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With Board Brouhaha Behind It, Mack-Cali Focuses on the REIT’s Future

There is likely to be either a sale of the company or a major asset disposition in Mack-Cali’s future.

Following a contentious tussle with one of its investors, Mack-Cali Realty Corp. is moving ahead with determining whether an outright sale of the office and multifamily REIT or a sale of certain assets might be in order.

On June 12, Mack-Cali shareholders installed four new board members nominated by New York City investment firm Bow Street LLC, which holds about 4.5 percent of the REIT’s outstanding shares of common stock. Four incumbent directors stepped down from the 11-member board to make way for the Bow Street-backed candidates.

The board shakeup comes four months after Bow Street, in conjunction with Brooklyn real estate investor David Werner, floated an unsolicited offer to buy Mack-Cali’s office portfolio for nearly $2.5 billion in cash. Under that plan, Mack-Cali would have spun off its multifamily assets into a publicly-traded REIT.

In proposing the office acquisition and multifamily spin-off, Bow Street was advocating for “long-needed structural change” at Mack-Cali, designed to reverse years of underperformance at the hands of the REIT’s “entrenched” board.

Mack-Cali rejected the Bow Street bid, saying it “grossly” undervalued the REIT’s assets. It accused Bow Street of launching the board fight to scoop up the REIT’s “premium” properties at a “lowball price,” or forcing a “fire sale” of the company or some of its assets to make a quick buck.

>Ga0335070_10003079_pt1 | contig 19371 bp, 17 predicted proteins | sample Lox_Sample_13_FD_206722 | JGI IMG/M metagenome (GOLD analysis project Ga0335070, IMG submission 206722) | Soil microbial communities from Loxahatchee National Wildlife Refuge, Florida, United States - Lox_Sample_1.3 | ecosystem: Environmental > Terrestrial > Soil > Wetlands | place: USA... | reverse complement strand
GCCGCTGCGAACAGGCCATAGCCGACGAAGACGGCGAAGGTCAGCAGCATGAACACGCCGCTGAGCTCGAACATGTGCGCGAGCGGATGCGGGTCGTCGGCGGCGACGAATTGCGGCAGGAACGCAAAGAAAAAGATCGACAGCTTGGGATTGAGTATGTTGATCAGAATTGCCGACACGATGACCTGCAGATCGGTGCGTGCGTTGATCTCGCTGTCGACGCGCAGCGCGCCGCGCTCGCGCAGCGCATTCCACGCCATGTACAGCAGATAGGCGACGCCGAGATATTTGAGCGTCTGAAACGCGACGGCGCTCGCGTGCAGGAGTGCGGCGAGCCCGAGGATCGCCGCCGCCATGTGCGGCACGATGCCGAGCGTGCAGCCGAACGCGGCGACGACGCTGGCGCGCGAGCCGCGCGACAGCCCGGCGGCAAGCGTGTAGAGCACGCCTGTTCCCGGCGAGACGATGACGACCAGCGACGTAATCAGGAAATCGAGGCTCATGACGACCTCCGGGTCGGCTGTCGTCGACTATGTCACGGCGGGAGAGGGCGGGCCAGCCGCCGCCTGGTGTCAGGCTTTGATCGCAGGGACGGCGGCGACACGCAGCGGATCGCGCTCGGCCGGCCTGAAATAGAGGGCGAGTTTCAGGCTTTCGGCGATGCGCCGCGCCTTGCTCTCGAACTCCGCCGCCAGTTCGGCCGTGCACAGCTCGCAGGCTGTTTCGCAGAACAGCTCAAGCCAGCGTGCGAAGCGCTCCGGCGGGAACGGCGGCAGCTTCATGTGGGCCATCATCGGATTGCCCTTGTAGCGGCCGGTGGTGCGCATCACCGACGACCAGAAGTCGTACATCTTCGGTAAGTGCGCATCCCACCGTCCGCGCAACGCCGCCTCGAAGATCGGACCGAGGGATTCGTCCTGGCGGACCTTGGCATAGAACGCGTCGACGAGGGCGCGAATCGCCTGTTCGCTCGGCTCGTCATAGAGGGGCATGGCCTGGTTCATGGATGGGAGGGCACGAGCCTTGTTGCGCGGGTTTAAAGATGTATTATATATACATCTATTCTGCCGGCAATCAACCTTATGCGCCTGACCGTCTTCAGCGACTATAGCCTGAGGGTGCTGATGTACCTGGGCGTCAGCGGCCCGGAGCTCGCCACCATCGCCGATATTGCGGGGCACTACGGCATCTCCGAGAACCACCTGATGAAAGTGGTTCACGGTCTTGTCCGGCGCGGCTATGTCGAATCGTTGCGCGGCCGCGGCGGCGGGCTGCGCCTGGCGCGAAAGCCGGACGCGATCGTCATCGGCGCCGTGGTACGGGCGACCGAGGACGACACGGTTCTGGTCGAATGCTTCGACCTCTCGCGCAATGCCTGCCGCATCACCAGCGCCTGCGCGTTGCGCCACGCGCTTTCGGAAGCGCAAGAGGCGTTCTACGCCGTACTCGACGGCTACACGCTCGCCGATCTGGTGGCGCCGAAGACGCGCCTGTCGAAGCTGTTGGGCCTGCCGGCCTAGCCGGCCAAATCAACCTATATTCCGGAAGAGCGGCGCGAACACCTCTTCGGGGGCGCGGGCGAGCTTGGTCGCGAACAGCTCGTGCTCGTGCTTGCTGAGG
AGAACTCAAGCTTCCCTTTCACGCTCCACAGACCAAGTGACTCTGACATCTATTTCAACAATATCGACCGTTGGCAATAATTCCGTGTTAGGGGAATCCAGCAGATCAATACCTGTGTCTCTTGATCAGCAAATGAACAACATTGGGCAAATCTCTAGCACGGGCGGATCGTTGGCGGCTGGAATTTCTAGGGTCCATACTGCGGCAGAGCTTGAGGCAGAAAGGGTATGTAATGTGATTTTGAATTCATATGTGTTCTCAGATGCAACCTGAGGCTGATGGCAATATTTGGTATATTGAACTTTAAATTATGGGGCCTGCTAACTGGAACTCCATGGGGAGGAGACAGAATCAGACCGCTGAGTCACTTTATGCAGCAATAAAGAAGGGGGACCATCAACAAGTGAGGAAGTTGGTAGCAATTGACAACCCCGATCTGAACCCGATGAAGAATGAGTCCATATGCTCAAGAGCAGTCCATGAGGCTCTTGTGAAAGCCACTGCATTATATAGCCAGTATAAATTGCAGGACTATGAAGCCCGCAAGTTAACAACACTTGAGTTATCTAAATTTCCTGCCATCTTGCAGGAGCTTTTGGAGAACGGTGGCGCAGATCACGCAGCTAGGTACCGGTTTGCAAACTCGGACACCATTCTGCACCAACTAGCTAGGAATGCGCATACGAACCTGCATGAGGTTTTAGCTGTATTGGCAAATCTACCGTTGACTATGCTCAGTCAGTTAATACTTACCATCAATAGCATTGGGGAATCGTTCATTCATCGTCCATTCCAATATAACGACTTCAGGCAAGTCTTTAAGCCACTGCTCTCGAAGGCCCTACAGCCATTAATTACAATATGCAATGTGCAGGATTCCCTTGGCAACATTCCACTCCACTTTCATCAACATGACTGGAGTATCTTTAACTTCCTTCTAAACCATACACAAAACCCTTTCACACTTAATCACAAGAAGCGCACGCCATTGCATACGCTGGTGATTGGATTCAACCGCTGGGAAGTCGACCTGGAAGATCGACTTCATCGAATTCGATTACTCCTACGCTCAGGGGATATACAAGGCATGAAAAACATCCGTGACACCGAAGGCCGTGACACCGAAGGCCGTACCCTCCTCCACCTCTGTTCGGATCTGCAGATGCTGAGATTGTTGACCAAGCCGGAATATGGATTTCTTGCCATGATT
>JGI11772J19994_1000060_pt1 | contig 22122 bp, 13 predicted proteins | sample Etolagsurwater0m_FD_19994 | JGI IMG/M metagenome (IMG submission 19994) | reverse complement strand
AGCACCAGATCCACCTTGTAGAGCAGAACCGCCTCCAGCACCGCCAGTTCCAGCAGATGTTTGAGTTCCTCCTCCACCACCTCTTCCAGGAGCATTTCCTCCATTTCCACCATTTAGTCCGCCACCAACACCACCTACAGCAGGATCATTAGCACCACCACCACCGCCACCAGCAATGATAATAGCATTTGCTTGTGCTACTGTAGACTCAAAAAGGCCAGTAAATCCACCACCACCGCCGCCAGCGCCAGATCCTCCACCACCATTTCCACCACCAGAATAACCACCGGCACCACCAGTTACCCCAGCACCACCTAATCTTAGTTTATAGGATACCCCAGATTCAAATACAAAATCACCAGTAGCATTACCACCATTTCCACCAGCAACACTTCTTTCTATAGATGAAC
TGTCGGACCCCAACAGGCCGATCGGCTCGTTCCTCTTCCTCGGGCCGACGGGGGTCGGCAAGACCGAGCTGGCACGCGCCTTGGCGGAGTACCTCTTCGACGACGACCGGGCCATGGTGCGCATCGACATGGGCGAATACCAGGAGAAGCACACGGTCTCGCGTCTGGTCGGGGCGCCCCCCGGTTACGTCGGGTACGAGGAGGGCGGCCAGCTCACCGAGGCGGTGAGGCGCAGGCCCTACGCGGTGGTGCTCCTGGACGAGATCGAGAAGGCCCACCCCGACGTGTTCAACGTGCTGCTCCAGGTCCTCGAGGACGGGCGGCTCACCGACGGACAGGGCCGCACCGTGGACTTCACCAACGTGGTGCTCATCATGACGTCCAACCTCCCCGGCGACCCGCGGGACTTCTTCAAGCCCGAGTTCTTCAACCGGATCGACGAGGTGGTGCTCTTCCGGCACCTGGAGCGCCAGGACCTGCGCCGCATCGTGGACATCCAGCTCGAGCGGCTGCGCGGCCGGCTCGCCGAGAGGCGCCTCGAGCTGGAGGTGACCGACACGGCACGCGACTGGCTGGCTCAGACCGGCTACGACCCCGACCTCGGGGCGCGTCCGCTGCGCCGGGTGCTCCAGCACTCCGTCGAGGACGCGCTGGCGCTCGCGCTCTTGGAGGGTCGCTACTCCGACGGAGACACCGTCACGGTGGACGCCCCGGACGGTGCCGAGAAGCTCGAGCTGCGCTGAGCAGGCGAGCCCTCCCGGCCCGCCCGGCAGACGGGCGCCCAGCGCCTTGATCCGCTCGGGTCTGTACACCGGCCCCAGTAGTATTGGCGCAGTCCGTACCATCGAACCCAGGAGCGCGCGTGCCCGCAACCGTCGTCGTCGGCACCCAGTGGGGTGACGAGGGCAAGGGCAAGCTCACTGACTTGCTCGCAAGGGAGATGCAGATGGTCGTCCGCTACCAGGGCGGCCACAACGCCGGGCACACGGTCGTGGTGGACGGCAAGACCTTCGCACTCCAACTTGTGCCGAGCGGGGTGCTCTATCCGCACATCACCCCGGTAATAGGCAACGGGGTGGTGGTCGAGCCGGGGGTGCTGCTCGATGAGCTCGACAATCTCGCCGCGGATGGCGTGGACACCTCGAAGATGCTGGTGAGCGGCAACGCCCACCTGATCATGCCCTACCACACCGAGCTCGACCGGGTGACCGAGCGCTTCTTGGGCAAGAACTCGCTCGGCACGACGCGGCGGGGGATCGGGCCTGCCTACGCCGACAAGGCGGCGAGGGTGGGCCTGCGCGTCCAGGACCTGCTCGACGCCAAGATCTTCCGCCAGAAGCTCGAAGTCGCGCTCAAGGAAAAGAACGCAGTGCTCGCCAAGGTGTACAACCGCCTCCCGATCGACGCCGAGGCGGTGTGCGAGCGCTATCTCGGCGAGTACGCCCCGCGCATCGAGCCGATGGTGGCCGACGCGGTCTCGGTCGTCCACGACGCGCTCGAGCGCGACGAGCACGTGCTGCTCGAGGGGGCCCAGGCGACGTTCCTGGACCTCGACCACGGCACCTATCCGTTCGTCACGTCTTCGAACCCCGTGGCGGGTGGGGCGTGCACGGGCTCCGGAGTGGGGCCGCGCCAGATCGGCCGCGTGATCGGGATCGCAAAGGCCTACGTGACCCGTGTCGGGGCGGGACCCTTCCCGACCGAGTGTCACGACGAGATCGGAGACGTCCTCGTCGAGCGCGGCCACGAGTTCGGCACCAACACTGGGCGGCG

With a revamped board in place, the Jersey City, N.J.-based REIT can now concentrate more fully on its path forward. On June 12, Mack-Cali said its board would form a committee of independent directors to examine strategic alternatives, including a sale of the company or of certain assets. Those assets are anchored by waterfront office and multifamily properties in Jersey City, a short ferry ride across the Hudson River from Manhattan.

In a June 2019 note, Atlanta-based investment bank SunTrust Robinson Humphrey speculated that Mack-Cali will eventually be sold. However, the investment bank added, such a deal wouldn’t happen in 2019, which “is likely to be a year of repositioning.” SunTrust Robinson Humphrey views Mack-Cali “as a longer-term turnaround story, with some challenges but also some opportunities.”

SunTrust Robinson Humphrey figures it’ll take a couple of years to turn around the company to achieve earnings growth or carry out a “palatable sale.”

Selling Mack-Cali would be the “surest way” to close the gap between the company’s share prices and the private market value of its assets, according to Danny Ismail, lead office REIT analyst at Green Street Advisors Inc., a real estate research and advisory firm in Newport Beach, Calif. REIT analysts and others have long criticized Mack-Cali’s wide discount to NAV, which Bow Street complains has historically been one of the worst among REITs.

“While it’s not clear who the natural buyer of the entire portfolio would be, Mack-Cali has some attractive assets and there remains plenty of capital looking to find a home,” Ismail says.

During Mack-Cali’s May 3 earnings call, CEO Michael DeMarco noted that even before Bow Street’s rebuffed overture, executives at the REIT had been mulling strategic alternatives. As a result of that review, Mack-Cali recently sold its 3.1 million-sq.-ft. office/flex portfolio for $487.5 million.

“We will continue to maintain an active and productive dialogue with all of our stockholders,” DeMarco said in a June 12 news release, “as we continue to execute on our strategic plan and build a stronger and more focused company that creates long-term value for stockholders.”